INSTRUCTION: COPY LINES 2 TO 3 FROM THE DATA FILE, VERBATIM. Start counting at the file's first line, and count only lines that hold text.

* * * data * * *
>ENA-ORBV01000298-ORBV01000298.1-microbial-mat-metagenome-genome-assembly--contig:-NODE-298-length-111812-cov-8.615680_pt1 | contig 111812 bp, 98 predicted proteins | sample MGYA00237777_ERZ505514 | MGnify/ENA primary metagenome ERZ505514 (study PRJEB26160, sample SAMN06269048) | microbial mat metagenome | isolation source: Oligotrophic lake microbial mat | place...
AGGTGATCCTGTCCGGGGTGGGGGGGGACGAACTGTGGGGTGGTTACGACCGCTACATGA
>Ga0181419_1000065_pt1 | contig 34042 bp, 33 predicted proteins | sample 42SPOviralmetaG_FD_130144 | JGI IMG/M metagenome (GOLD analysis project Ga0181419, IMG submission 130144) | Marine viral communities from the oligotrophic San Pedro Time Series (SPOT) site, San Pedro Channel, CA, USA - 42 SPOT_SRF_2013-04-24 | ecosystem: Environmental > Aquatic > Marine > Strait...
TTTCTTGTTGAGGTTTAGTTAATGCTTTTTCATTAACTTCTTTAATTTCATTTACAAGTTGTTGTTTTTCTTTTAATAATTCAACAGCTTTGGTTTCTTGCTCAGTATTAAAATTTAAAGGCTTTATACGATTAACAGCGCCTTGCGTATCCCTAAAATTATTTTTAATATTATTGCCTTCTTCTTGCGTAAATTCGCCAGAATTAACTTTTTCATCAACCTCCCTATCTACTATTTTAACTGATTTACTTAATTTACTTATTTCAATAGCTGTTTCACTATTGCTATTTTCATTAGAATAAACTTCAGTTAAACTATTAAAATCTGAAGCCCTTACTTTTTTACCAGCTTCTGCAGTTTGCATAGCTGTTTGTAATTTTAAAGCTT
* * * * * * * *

AGGTGATCCTGTCCGGGGTGGGGGGGGACGAACTGTGGGGTGGTTACGACCGCTACATGA
>Ga0181419_1000065_pt1 | contig 34042 bp, 33 predicted proteins | sample 42SPOviralmetaG_FD_130144 | JGI IMG/M metagenome (GOLD analysis project Ga0181419, IMG submission 130144) | Marine viral communities from the oligotrophic San Pedro Time Series (SPOT) site, San Pedro Channel, CA, USA - 42 SPOT_SRF_2013-04-24 | ecosystem: Environmental > Aquatic > Marine > Strait...